Hamilton's Vision Zero plan is a lot of 'fluff,' says road safety advocate

The city will spend $1.7 million in red light camera money to try to make the streets safer for pedestrians and cyclists. But the head of the Vision Zero campaign has urged the city to adopt a plan with more action and less study and education.

Vision Zero is the idea of eliminating pedestrian and cyclist deaths

City of Hamilton councillors are debating a Vision Zero plan Monday. (CBC)

The city will spend $1.7 million in red light camera money to try to make the streets safer for pedestrians and cyclists.

But critics say the proposed spending plan on eliminating pedestrian and cyclist deaths, known as Vision Zero, focuses too much on "fluff" like public education, and not enough on changing the roads.

City council's public works committee voted Monday to spend money on traffic calming, speed limit reductions, flashing signs, lawn signs, education campaigns and other measures. The spending is part of its Vision Zero plan for 2019 to 2025.

But Graham Larkin, executive director of the Vision Zero campaign, encouraged council not to adopt the plan because it was too lacking in meaningful actions. 

"I beg you not to go through with this @CityofHamilton @FredEisenberger," he tweeted.

Larkin says the plan is heavy on flimsy actions, like flashing speed limit signs and driver education. It needs more focus on reducing speed limits to 30km/h and more spending on traffic calming, curb bump-outs and other physical measures that will force people to drive differently.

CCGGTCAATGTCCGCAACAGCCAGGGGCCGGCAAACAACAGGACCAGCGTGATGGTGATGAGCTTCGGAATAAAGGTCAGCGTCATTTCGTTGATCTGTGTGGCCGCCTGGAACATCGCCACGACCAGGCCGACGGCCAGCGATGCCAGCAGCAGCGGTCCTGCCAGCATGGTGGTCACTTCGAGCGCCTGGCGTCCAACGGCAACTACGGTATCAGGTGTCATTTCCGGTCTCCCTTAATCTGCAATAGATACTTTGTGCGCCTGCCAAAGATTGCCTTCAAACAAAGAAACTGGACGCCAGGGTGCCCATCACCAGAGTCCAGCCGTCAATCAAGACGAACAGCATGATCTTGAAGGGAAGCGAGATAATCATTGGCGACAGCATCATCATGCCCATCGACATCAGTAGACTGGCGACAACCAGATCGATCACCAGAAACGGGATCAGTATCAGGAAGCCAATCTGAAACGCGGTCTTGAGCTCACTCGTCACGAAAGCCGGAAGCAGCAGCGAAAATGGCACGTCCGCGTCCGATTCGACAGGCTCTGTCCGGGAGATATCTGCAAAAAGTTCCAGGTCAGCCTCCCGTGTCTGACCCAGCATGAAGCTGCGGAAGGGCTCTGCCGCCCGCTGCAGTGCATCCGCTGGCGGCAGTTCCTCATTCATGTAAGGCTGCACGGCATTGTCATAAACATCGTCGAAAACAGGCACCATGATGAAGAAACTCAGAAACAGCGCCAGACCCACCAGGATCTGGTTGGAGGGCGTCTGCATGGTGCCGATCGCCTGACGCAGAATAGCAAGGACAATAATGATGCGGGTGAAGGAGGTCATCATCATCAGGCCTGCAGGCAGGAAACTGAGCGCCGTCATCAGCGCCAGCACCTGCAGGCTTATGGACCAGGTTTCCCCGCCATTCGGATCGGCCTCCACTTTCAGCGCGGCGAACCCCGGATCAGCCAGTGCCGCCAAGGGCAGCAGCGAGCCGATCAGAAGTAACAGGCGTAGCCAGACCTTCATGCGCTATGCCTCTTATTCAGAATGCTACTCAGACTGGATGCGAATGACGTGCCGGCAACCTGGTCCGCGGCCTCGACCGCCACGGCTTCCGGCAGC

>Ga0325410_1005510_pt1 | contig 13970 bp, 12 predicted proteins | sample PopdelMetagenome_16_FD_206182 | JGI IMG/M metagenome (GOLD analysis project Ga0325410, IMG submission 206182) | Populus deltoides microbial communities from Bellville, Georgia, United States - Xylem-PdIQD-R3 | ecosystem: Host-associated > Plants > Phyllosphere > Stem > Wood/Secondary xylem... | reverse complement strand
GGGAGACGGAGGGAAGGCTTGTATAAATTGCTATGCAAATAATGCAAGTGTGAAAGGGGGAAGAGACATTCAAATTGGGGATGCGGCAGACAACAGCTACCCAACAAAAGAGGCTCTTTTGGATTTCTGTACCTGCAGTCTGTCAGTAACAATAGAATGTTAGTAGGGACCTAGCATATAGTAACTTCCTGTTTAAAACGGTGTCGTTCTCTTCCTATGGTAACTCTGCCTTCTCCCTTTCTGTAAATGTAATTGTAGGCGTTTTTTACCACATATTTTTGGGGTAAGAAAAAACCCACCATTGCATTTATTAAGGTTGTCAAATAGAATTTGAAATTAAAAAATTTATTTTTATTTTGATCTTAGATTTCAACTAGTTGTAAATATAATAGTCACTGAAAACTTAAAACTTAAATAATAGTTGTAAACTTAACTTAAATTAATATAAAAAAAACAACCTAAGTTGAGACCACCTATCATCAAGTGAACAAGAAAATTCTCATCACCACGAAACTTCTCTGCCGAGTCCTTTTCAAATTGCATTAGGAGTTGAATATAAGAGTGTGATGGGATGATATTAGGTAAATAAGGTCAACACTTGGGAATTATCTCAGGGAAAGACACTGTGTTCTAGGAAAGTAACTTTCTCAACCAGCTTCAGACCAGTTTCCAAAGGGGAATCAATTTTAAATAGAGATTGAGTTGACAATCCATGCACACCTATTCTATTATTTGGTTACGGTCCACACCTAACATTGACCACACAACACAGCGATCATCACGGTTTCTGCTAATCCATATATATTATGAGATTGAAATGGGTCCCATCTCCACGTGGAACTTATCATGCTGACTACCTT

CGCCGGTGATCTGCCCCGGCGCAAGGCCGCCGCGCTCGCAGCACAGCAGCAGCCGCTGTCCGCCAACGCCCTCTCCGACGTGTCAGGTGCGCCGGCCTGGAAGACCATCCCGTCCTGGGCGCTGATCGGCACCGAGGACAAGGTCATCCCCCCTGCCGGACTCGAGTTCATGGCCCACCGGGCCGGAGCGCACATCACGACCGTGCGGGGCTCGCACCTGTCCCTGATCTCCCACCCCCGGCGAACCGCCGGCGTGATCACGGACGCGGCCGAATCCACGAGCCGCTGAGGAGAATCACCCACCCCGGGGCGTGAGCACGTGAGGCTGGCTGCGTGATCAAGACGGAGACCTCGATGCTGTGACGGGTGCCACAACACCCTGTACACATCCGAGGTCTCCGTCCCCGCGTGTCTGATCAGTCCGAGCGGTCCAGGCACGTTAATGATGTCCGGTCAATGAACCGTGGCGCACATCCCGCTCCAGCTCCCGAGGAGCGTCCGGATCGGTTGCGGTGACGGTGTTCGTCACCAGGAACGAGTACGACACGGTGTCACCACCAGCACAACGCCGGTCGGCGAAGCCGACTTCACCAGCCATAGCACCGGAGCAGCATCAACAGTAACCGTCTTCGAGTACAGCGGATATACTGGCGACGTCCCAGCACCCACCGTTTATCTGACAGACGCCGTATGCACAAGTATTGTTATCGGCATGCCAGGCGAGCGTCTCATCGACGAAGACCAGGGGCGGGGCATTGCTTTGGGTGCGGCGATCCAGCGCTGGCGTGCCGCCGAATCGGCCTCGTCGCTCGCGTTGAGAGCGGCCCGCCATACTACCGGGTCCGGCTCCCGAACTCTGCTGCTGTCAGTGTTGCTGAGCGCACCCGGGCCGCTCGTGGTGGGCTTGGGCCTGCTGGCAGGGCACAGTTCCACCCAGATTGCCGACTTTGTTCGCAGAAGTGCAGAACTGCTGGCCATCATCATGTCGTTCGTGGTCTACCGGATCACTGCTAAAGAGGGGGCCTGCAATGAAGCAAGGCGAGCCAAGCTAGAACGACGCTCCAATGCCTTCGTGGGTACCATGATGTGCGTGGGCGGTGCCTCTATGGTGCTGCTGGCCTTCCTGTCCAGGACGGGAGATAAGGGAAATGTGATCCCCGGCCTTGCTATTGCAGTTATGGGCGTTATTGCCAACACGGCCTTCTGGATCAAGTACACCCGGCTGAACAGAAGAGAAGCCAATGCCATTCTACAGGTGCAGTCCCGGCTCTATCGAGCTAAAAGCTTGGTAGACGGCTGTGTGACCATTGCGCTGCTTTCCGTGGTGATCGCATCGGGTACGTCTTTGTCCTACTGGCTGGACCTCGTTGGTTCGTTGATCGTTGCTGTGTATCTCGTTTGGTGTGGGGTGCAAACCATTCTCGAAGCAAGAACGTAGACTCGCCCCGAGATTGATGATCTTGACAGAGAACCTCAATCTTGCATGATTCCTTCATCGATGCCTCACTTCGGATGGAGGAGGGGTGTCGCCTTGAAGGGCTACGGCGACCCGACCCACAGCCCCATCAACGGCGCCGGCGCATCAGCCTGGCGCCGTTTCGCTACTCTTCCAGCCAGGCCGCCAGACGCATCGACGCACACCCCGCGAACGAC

"They're basically wasting this $1.7 million in extra money," Larkin told CBC News. "They're not focusing on implementation of actual life-saving measures, as opposed to engagement or education or 'watch your speed' signs."

"Extra Red Light Camera Reserve would pay for an awful lot of fluff (signage, message boards, training, education, public engagement)," Larkin tweeted during the meeting. "And there will be yet more data-gathering."

"It should be spending more on speed limits, street design, and advance signals for pedestrians and bicycles."

About 1,700 pedestrians and cyclists were hit by cars in Hamilton from 2013 to 2017, says a city report. That number has stayed fairly even since 2014, when the city adopted a Vision Zero philosophy.

Vision Zero is a term that describes the goal of eventually having zero road deaths.

Most councillors were pleased with the city's plan Monday. 

"Most of this (plan) is true action and real improvements," said Arlene VanderBeek, councillor for Dundas/Flamborough (Ward 13). "They're things you can put your finger on so the community knows we're active moving toward Vision Zero."

Coun. John-Paul Danko (Ward 8, central Mountain) echoed Larkin's take though. Segregated bike lanes, knock-down sticks and other physical changes are what change driver behaviour, he said.

"I'm not sure it's the city's job to teach people how to drive or how to walk," he said. "In my opinion, it's the city's job to provide an environment that is safe for road users."

​The city's plan includes spending $400,000 in education this year. 

It even includes investing money in highways with no pedestrians or cyclists at all. The $650,000 designed for "engineering priorities" includes variable message boards and a queue warning system on the Red Hill and Lincoln Alexander parkways.

The red light camera reserve has $6.3 million, and is money the city has collected from ticketing drivers photographed and fined via the city's red light cameras.

About the Author

Samantha Craggs

Reporter

Samantha Craggs is a CBC News reporter based in Hamilton, Ont. She has a particular interest in politics and social justice stories, and tweets live from Hamilton city hall. Follow her on Twitter at @SamCraggsCBC, or email her at samantha.craggs@cbc.ca

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